All too often, leadership within the organization isn’t fully on board with undertaking an optimization project because they don’t yet see the full value in doing so. And, perhaps, you’re not sure exactly how to convince them that the initiative is worthwhile.
So, how do you raise awareness within the organization and get support for what you need to do?
You must build a business case that can overcome the primary objections, illuminate the need and demonstrate the real, tangible value that your project will provide to the organization. If you are thinking your organization should invest in doing a maintenance review and optimization, then you’re probably experiencing some of the signs:
- High production downtime
- Maintenance staff in fire-fighting mode
- Some spare parts collecting dust, yet key spares are not available when needed
- Maintenance instructions consist of little more than a title or some generic text, e.g., “check and lube as necessary”
- Very little, if any, information captured on maintenance work orders
- Scheduled maintenance tasks generally only created after equipment has failed
- Costly equipment failures creating budget overruns
- Higher risk of catastrophic failure, equipment damage and major events due to potential (or actual) equipment failures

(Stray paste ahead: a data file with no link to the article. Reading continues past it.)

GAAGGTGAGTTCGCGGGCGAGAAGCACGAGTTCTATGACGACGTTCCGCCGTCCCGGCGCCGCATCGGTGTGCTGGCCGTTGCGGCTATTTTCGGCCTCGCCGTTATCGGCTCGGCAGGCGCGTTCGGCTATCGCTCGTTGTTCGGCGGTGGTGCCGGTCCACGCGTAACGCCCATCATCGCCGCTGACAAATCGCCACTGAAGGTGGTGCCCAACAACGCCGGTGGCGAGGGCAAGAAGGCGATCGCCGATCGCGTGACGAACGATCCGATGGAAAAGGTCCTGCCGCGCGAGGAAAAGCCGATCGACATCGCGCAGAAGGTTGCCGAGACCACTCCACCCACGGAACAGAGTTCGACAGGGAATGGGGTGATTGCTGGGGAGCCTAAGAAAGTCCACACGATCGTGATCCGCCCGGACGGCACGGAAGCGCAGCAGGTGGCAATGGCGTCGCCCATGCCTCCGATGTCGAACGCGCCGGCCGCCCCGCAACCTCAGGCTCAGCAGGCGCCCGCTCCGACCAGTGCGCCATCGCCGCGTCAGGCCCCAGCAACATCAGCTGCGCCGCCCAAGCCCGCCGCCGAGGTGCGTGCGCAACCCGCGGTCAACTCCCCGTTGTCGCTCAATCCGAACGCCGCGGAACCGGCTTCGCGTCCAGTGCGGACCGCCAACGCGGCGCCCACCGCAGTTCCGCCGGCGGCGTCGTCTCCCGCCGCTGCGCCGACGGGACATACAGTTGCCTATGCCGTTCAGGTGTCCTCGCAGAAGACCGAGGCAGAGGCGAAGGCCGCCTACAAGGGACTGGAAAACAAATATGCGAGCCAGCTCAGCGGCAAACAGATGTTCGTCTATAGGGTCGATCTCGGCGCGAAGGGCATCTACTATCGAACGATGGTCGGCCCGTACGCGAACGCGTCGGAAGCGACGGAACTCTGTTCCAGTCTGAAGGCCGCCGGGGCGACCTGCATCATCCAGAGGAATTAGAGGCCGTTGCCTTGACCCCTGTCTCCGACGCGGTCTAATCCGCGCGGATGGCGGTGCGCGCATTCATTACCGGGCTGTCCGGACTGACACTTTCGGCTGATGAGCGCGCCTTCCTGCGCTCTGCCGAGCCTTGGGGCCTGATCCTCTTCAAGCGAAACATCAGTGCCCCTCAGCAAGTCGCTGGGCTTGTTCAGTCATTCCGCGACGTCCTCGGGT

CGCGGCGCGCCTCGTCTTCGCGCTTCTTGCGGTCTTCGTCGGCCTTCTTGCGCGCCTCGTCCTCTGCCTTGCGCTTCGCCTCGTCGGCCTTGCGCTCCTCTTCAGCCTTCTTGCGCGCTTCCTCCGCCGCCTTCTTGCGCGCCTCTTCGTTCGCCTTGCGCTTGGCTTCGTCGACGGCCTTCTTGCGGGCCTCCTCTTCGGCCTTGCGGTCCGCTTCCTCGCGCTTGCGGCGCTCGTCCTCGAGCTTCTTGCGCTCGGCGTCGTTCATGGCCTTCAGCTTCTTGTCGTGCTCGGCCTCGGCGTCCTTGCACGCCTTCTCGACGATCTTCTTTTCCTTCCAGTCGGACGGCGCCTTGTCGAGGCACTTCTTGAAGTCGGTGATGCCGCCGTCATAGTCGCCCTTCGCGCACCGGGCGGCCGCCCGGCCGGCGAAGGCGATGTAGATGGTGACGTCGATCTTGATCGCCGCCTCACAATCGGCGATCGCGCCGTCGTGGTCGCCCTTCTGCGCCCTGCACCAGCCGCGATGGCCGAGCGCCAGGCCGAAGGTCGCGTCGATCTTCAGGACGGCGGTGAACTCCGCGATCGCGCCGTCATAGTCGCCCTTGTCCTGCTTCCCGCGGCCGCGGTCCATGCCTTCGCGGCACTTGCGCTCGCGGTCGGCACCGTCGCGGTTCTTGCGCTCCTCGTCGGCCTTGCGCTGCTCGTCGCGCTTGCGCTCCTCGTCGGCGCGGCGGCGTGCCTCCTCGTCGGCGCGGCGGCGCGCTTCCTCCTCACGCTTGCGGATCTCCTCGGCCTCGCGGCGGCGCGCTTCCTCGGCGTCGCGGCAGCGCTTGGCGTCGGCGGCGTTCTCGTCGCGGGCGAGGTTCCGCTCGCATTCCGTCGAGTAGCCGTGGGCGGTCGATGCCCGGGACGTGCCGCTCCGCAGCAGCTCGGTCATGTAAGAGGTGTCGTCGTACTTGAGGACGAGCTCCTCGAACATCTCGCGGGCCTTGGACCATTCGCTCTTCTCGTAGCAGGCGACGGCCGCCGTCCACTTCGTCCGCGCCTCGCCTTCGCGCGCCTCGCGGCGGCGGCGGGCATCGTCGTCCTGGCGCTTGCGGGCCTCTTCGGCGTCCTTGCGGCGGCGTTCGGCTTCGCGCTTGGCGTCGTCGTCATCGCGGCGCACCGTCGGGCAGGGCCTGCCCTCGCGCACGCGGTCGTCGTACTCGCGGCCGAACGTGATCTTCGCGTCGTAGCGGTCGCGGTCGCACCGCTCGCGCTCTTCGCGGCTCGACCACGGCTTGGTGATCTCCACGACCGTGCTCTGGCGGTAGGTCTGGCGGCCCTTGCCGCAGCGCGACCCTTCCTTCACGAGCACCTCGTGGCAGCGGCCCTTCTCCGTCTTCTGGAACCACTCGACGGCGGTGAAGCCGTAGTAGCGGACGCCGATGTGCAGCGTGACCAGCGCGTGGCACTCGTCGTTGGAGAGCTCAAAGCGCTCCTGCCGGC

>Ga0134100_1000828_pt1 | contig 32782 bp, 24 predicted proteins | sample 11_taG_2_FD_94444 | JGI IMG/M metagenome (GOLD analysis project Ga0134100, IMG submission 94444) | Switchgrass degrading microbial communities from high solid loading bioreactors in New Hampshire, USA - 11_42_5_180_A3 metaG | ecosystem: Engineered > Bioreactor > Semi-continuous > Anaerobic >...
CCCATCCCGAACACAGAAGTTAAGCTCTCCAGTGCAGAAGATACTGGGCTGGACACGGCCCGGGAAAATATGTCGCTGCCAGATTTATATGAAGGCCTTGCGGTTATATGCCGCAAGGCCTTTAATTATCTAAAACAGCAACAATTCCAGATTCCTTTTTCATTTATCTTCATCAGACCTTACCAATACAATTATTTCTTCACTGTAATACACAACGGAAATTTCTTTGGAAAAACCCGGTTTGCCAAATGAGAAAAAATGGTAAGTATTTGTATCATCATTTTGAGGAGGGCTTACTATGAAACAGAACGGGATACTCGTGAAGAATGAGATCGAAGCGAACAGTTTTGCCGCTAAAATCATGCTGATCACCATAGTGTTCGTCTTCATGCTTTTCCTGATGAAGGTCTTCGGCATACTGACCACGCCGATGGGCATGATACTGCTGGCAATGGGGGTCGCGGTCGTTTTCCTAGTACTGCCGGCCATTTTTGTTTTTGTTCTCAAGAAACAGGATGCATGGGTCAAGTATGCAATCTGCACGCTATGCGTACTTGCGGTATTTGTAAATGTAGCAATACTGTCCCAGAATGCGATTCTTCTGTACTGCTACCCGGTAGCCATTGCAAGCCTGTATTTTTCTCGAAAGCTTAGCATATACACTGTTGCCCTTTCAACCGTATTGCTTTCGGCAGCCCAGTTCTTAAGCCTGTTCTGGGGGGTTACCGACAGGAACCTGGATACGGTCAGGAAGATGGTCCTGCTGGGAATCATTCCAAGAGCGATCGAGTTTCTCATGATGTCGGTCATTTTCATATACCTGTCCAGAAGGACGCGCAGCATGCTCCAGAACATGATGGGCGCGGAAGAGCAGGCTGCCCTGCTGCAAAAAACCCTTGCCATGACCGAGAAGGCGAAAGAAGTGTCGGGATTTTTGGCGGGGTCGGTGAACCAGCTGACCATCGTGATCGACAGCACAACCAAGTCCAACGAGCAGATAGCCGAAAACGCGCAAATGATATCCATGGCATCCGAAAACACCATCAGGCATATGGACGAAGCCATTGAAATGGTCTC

- Maintenance KPIs are not in place or are trending towards lower performance
- Maintenance group isn’t highly valued by the rest of the organization
To get the buy-in you need, you need to consider points of resistance you might encounter from Maintenance, Production, and Site Management teams. Show them how the signs listed above are causing real problems for your organization, build your business case backed by data, and demonstrate how your initiatives will benefit each stakeholder group.
What to consider when building a solid business case:
- Potential resistance, fear of change and how the two impact reliability initiatives
- Benefits to stakeholders at all levels and how to sell them
- What analyses and data are required to assess the current state of maintenance and how to use your CMMS to assist
- How to explain how each problem affects the business from a maintenance, production, EHS, and business impact
- How to develop a project proposal and the key items to be included
- What tools to use and how to quantify the additional cost savings to be realized
- How to conduct a pilot project and benefits of doing so
Want to learn more?
Learn to write a business case for your reliability initiatives in our Reliability Quick-Wins/ Change Management training course.